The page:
Friday, 17 August 2007

Clapping for the Zimbabwe Mugabe destroyed

Clapping for the tyrant

This is really beyond me and my understanding of issues African. I am always amazed at how problems in Africa are allowed to fester and sometimes accorded the impression that things are alright when again like I said in my blog yesterday, they really are not.

One can say they reason why Darfur has continued to be the greatest humanitarian crisis in years is because African leaders have refused to stand up to other leaders in Sudan who have decimated their people with a brutality that is now only second to the Nazis.

The Nigerian elections which were clearly unfair, not credible and definitely not free as many objective observers could see were passed off as free and fair, everyone accepting the unacceptable and moving on.

The one that really beats me is at the summit of the Southern African Development Community (SADC) in Lusaka yesterday, the gerontocrat Grand Despot of Africa – Robert Mugabe drew the greatest applause from the delegates at the summit.

Now, this might be a case of history not catching up with the present since Robert Mugabe at 83 is the oldest living African freedom fighter who is still in office, but this was at least a generation ago.

The demise of Zimbabwe

This man came into office in 1980, assumed all the levers of power soon afterwards and embarked on what is essentially the politics of anti-imperialism (PDF) – kicking the white man out and letting the indigenous black man take over the property and businesses of the white men who were forcibly dispossessed.

Now, there is more to the workings of this matter, but these few facts remain evident; Zimbabwe used to be a vibrant economy and the bread basket of Southern Africa, many of the white men who were driven out of their farms are just as Zimbabwean as any other black Zimbabwean – the white could possibly trace their ancestry back a lot further than any of their indigenous assailants.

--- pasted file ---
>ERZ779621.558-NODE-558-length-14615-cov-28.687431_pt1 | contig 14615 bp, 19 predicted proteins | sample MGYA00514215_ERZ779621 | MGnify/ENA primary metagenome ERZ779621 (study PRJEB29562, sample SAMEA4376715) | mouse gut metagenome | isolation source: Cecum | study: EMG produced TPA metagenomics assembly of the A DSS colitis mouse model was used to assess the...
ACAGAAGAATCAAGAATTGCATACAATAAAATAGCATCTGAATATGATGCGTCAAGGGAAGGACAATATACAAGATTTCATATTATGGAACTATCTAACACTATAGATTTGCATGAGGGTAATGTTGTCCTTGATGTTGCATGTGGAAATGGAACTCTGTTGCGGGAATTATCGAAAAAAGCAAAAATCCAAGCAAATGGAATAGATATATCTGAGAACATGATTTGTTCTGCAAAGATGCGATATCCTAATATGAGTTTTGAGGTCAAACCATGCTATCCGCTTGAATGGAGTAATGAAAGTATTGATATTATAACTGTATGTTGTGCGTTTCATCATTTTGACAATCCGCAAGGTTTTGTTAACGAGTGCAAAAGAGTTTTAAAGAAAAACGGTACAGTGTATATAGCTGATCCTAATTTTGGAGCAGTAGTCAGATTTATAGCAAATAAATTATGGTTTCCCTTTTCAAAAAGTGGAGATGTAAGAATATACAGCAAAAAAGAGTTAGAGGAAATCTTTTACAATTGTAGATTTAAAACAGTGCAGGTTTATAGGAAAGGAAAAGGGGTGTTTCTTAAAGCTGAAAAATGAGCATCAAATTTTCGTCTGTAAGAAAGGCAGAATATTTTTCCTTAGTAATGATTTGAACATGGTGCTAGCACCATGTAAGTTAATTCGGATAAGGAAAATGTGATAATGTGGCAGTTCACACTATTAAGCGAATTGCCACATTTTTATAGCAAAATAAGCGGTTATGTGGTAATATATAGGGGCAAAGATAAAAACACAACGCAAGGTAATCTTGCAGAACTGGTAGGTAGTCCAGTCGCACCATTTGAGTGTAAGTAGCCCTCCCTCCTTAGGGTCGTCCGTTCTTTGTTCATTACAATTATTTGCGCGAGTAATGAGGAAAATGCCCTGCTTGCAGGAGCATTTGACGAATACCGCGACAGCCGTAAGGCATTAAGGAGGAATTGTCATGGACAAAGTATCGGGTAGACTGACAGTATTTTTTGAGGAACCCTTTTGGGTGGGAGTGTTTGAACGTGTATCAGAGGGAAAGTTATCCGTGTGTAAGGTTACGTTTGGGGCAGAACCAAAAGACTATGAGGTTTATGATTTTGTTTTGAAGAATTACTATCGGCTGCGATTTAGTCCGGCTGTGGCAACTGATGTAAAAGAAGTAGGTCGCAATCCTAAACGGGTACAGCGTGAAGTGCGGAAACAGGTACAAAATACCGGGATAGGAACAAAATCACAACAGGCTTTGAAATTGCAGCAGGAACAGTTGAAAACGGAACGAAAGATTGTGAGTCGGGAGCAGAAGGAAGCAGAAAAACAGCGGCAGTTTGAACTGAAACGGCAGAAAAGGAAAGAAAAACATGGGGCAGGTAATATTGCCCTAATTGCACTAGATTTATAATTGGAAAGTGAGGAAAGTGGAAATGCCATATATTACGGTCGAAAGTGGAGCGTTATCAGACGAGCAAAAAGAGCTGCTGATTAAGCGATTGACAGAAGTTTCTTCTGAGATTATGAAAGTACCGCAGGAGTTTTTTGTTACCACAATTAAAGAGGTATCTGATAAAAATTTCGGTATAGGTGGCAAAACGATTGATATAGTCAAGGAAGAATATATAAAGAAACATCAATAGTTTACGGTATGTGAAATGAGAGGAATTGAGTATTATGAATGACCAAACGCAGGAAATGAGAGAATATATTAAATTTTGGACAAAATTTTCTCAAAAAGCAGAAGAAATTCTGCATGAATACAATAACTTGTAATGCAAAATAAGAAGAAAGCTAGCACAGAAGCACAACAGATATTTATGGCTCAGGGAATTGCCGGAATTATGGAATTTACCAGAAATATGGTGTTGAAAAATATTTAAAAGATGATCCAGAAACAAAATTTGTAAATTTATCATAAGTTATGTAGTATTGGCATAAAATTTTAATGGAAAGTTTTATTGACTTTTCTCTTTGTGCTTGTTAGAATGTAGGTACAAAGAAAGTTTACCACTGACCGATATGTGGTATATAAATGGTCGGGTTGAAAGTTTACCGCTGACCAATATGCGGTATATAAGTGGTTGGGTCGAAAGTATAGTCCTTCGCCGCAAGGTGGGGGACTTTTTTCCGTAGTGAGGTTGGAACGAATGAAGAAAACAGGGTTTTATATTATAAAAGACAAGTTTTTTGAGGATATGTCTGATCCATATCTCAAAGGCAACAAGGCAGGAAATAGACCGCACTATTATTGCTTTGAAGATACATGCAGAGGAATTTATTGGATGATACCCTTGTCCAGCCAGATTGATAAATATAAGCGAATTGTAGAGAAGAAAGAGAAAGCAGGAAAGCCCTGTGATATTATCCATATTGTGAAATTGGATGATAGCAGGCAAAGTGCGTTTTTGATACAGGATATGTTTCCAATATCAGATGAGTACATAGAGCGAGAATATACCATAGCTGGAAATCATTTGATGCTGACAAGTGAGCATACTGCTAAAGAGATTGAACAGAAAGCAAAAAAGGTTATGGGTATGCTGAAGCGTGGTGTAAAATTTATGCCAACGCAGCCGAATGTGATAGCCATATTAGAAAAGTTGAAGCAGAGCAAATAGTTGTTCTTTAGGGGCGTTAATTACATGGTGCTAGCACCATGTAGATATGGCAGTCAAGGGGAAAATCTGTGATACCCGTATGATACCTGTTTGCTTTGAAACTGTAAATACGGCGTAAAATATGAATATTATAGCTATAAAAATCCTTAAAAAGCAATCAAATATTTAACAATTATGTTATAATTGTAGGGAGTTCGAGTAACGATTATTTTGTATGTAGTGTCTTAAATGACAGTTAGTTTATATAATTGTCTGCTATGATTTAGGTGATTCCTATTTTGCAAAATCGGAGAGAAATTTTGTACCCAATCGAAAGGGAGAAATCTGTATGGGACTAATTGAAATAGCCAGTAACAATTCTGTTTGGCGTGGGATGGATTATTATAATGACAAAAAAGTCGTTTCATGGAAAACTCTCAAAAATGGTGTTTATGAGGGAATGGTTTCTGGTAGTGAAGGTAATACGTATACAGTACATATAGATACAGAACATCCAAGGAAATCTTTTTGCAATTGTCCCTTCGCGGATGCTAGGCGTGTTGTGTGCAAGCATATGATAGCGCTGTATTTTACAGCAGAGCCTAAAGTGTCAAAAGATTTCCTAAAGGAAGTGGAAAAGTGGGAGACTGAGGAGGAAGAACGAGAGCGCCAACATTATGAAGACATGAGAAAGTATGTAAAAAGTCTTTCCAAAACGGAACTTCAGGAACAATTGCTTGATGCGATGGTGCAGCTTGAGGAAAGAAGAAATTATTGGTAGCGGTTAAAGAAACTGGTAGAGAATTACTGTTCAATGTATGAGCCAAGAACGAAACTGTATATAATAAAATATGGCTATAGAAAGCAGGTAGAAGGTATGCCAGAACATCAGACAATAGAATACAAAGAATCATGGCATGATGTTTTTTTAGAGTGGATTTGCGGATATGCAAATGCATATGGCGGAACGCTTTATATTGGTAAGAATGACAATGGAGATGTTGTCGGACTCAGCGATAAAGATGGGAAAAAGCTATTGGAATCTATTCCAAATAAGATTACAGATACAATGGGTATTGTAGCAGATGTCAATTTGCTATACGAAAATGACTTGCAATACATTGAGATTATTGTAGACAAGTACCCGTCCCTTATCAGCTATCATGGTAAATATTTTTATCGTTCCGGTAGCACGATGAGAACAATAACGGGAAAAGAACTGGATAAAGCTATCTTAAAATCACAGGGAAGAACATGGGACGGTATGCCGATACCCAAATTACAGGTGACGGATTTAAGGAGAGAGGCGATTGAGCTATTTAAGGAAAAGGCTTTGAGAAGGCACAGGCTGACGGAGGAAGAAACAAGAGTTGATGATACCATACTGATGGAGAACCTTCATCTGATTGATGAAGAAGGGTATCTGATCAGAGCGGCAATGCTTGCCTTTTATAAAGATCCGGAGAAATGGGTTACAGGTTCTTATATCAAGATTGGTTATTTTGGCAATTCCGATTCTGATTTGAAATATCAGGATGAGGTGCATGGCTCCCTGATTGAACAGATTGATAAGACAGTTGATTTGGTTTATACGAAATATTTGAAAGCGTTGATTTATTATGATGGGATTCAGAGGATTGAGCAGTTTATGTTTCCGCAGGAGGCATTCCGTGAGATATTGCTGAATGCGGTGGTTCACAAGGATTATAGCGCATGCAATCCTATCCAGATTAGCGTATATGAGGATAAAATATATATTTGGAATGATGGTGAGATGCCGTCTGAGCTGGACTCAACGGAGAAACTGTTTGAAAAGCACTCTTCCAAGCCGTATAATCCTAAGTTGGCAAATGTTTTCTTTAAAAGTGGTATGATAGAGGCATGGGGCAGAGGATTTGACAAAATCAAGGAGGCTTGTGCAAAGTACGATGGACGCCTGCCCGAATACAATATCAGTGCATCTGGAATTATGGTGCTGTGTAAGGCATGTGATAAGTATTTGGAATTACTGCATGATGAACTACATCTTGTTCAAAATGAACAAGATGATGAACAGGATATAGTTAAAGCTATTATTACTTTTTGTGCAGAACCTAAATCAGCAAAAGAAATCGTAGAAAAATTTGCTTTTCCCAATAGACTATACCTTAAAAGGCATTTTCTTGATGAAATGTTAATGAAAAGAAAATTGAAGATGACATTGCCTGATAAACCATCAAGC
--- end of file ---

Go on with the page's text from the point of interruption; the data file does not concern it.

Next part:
The fundamental flaws in Mugabe’s mission was that a fair value was not placed on the property seized and after seizure, it was handed over to either his cronies or so-called freedom fighters who as mobs could raid the farms but had not inkling as to how to run the farms.

In the process, the mainstays of the Zimbabwean economy collapsed around a political situation that should be untenable if any African leader had risen up to really challenge the rape of Zimbabwe by selfsame Africans.

Now, about a quarter of Zimbabweans have fled the country to become refugees in neighbouring countries, the majority in South Africa as inflation in the country scales 4,500% and is expected to reach 100,000% by the end of 2007.

The Presidency introduced price controls which were of no effect because the shelves in the stores are empty as Mugabe still maintains a grip on power as a leviathan mite sucking dry the blood of everything that was once good about Zimbabwe.

Sorry Africans

Within this sorry tale of a catastrophic African failure, seemingly respectable people find the enthusiasm to applaud President Robert Mugabe for all he has undone for Africa.

I seriously do not get it, but this is enough to give Mr. Mugabe the impetus to carry on digging his country into the ground with South Africa being given the responsibility of resolving the democratic crisis that Mr. Mbeki has been too cack-handed to bring to any reasonable compromise.

I predict, if leaders of Southern Africa do not honestly speak up as men of principle about the unforgivable mess going on in Zimbabwe, France and Germany would be ready to host the 2010 World Cup because Zimbabwe for all intents and purposes is a man-made natural disaster that is claiming more victims and getting worse. I do not want to find myself in a security situation that could have been prevented if due attention, incentive or sanctions had been applied to get Zimbabwe out of the rut that it is in now.

Aussies put the boot in

Australia has never minced words about the situation in Zimbabwe to the extent that Prime Minister John Howard in preventing the national cricket team from visiting Zimbabwe for a test termed Mugabe a grubby dictator.

I am heartened by the fact that Australia would deport 8 students whose parents are senior members of the Mugabe government on one simple premise – “preventing those behind human rights abuses from giving their children the education their policies denied ordinary Zimbabweans”.

It is commendable and should be the kind of policy Western governments should mete out to leaders who plunder their homelands whilst seeking world-class opportunities for their kids in preparation for creating ascendant dynasties of leadership for generations to come.

As usual, Zimbabwe would react with some bombastic diatribe, to Australia this time, they are accused of “funding violence by aiding civic groups in the country”.

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